After his father's arrest in 2004, Jared Kushner was tapped as the new CEO of Kushner Companies, a real estate company "responsible for the ownership, management, development and redevelopment of many properties." At the time, he was still attending NYU and had only interned at various real estate companies, according to The Real Deal. "When I look at where I am today and back at the plan I had for my life growing up, I'd say that things could not have gone less according to plan," Kushner told The Real Deal about the abrupt transition. "I've learned in life that it's good to be comfortable with uncertainty."

He owns the New York Observer

According to New York magazine, in 2006, Kushner approached then-owner of the failing Observer with "a check, a presentation printed on peach paper, and a family lawyer." While Kushner "found the paper unbearable to read," he hoped to turn it around, update its website, and make it profitable again. Upon purchase, Kushner vowed to stay out of the paper's editorial process, telling the New York Times, "I am here to help build the paper in a way that will lead to the best and most honest reporting, regardless of who is involved." As of 2015, at least part of Kushner's vision has panned out. In an interview with the New York Times, he claimed the Observer is "cash flow positive."

He met Ivanka at what was supposed to be a business meeting

In an interview with Vogue, Ivanka Trump describes her first meeting with Jared, which was set up by mutual friends who thought they'd make good business acquaintances. "They very innocently set us up thinking that our only interest in one another would be transactional," she told Vogue. "Whenever we see them we're like, The best deal we ever made!" Though they're now married with two kids, the beginning of their relationship wasn't easy. Kushner's mother reportedly wasn't fond of Trump, who wasn't Jewish.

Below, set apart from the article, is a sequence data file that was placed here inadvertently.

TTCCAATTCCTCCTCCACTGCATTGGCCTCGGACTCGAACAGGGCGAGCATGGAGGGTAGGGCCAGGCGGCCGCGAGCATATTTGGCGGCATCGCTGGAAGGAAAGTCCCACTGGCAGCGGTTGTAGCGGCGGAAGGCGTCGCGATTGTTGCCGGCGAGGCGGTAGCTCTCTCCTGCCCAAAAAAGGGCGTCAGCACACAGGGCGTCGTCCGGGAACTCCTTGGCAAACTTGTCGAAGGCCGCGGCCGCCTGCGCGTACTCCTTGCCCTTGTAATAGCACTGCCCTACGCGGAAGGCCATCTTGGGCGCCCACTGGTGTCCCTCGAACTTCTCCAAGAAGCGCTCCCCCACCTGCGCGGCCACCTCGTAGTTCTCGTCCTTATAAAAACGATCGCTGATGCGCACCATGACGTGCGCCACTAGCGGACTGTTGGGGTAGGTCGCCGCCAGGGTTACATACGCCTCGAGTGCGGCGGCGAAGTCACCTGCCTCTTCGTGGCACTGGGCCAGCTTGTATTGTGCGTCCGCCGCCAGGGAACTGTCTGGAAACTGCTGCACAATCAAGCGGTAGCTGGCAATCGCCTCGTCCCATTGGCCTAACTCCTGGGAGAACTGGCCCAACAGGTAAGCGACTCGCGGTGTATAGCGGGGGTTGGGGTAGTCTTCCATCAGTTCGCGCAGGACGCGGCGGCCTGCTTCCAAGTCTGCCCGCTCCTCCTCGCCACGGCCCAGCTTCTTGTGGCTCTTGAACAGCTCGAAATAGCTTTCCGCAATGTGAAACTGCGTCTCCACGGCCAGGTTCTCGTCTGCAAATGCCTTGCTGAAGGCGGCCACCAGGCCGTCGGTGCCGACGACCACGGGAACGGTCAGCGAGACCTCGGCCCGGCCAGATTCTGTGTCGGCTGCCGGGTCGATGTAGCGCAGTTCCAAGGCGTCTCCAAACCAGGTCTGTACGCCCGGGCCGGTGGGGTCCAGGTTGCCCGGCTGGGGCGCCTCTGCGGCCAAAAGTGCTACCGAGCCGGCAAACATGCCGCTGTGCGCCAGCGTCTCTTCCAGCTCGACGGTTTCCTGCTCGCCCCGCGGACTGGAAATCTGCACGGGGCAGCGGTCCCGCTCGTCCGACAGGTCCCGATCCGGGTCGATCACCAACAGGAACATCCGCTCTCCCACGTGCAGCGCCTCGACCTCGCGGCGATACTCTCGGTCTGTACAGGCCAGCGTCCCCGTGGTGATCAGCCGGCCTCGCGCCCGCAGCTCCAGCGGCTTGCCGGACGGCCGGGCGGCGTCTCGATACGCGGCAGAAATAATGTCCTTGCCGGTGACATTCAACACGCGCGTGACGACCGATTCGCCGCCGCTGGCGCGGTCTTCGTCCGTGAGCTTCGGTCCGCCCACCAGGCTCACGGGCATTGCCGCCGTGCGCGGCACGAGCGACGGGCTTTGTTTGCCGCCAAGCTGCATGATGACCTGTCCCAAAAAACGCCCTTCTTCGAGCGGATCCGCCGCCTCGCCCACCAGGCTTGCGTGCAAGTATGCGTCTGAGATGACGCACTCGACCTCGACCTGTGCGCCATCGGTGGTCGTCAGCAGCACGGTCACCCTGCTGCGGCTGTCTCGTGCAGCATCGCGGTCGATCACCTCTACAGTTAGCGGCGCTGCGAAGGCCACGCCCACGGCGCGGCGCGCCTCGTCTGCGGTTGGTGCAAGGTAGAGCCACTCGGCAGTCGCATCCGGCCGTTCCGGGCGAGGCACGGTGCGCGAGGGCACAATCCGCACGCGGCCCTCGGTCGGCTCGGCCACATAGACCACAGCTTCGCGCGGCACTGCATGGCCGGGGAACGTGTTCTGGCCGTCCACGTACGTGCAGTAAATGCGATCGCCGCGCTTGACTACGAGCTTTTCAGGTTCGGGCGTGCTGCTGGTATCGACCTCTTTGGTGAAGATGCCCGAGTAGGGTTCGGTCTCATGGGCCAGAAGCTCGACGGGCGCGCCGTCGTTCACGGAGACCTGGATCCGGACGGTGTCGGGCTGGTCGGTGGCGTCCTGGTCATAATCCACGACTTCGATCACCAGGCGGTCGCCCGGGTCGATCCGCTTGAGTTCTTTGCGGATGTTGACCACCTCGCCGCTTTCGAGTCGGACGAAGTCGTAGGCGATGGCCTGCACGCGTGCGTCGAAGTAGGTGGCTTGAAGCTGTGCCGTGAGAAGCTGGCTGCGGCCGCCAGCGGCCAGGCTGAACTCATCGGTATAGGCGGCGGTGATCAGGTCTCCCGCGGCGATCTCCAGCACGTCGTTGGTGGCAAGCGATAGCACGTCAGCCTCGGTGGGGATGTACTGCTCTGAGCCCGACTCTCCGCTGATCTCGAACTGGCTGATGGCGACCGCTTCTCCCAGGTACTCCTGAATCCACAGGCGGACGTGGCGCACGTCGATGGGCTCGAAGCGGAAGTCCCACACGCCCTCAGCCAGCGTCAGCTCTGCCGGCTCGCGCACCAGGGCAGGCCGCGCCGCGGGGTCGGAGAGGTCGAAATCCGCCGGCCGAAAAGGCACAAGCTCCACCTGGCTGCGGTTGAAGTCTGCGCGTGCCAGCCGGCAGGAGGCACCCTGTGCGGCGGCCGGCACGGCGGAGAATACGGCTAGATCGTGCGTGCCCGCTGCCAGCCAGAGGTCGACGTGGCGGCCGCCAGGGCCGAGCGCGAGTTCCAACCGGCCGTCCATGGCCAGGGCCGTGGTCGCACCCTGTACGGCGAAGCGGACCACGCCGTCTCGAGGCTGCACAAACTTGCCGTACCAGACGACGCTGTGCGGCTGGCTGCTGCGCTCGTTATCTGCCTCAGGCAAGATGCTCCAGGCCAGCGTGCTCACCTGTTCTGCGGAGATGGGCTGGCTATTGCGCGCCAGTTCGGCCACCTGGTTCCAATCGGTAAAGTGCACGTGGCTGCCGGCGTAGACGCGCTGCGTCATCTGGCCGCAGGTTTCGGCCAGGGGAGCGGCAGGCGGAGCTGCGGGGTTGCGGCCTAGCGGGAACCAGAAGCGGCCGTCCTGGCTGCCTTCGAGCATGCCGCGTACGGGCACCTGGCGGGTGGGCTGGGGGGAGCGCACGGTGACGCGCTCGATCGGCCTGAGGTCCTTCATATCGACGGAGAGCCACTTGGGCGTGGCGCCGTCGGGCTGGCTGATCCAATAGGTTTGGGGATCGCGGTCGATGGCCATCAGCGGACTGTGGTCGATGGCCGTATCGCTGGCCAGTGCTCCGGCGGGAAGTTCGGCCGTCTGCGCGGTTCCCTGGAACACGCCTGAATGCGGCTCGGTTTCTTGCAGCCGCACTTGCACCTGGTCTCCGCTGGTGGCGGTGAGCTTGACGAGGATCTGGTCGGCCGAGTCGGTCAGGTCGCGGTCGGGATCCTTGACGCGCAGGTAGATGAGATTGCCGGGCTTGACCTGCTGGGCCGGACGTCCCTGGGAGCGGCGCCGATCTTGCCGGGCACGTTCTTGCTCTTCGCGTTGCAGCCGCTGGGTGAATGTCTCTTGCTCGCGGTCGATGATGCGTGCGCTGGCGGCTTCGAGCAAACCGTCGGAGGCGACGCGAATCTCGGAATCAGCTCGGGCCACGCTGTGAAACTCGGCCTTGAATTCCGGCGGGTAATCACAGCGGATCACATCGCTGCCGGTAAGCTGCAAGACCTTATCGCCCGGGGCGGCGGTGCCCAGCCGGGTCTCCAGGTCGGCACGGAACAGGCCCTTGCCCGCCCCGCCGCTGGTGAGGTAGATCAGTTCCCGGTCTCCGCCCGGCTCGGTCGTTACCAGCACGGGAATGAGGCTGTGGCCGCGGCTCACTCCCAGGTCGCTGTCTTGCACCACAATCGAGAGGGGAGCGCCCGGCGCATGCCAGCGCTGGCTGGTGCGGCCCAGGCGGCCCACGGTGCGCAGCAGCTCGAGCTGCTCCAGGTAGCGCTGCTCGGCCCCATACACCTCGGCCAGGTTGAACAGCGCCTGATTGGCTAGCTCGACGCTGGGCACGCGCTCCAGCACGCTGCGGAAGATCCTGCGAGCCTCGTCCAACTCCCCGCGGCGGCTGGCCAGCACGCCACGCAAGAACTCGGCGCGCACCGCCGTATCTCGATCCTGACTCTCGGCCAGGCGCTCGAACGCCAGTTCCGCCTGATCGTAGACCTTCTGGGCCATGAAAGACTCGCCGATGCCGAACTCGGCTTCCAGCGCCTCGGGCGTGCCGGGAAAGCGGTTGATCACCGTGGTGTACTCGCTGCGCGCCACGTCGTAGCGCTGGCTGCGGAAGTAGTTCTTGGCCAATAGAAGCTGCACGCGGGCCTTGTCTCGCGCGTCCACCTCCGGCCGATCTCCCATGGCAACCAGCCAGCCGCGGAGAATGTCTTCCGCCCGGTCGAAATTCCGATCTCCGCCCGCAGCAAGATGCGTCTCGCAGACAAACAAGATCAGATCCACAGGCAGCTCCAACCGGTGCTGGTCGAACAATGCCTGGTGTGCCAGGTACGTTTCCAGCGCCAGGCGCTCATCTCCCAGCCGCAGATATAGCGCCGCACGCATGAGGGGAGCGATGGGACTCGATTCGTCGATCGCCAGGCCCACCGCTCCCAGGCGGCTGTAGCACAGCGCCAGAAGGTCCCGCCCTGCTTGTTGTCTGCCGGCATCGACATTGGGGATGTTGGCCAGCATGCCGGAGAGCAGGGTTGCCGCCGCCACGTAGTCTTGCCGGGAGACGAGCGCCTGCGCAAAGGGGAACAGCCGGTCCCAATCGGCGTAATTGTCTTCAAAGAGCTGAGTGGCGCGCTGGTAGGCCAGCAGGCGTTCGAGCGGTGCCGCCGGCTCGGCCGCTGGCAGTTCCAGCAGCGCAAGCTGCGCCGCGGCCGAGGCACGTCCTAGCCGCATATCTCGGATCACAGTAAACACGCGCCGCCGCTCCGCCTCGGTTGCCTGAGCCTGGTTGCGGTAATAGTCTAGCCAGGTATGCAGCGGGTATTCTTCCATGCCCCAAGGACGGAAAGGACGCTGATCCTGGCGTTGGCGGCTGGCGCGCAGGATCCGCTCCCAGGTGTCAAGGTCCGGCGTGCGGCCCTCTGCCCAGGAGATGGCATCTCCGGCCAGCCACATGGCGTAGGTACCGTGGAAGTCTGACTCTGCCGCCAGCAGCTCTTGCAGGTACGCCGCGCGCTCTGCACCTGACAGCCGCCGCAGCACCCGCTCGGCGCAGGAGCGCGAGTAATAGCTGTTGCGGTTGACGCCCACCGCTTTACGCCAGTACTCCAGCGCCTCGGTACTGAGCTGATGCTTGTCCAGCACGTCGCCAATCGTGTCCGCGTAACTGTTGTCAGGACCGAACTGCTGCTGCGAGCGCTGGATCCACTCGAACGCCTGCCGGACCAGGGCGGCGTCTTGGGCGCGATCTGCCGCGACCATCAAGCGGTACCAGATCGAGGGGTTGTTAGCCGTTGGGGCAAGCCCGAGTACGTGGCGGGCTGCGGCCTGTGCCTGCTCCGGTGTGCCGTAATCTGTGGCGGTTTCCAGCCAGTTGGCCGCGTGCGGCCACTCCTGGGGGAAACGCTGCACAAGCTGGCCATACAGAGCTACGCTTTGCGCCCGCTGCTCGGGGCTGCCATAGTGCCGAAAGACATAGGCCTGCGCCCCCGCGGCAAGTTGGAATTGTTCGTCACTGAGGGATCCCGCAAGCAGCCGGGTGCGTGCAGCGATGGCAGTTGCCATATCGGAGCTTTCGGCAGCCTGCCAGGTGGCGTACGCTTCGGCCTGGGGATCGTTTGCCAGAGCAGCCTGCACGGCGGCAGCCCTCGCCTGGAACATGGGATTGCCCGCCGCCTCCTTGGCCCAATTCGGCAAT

His brother is dating model Karlie Kloss

Jared Kushner isn't the only member of the Kushner family dating a high-profile woman. His brother Josh Kushner, founder of venture capital firm Thrive Capital, is involved with Taylor Swift's bestie Karlie Kloss. According to Town & Country magazine, "Kloss and Josh have never spoken publicly about their relationship but are often photographed together and post about the relationship on social media." A source told Esquire that Kushner's parents are eager for Josh to "settle down." However, it should be noted that Kloss is not Jewish, and would presumably have to convert like Ivanka did for Jared.

He played a huge part in Trump's election

In December 2016, Jared Kushner landed on the cover of Forbes behind a headline claiming, "This Guy Got Trump Elected." Entrepreneur Peter Thiel (who you might remember from the huge 2016 Gawker lawsuit) told Forbes, "If Trump was the CEO, Jared was effectively the chief operating officer." Thanks to his position as both CEO of Kushner Companies and owner of the Observer, Kushner is privy to a lot of powerful people (and information). He explained his involvement in Trump's campaign to Forbes, saying, "I helped facilitate a lot of relationships that wouldn't have happened otherwise." Under Kushner's leadership, the Trump campaign became more structured and profitable. "We weren't afraid to make changes. We weren't afraid to fail. We tried to do things very cheaply, very quickly," he told Forbes. "And if it wasn't working, we would kill it quickly."

So what's Kushner up to now that Trump is the 45th U.S. President?

According to the New York Times, Donald Trump "is urging his son-in-law to join him in the White House." NPR notes that Congress passed anti-nepotism laws in 1967 to prevent public officials from hiring family members. While this law may prevent Kushner from accepting a formal position in Trump's White House, he reportedly met with a lawyer to discuss the ways he could join the administration.

Given that the Times describes Kushner as a "steadying hand" in Trump's inner circle, it's likely we'll be reading a whole lot more about him over the next four years (and possibly more).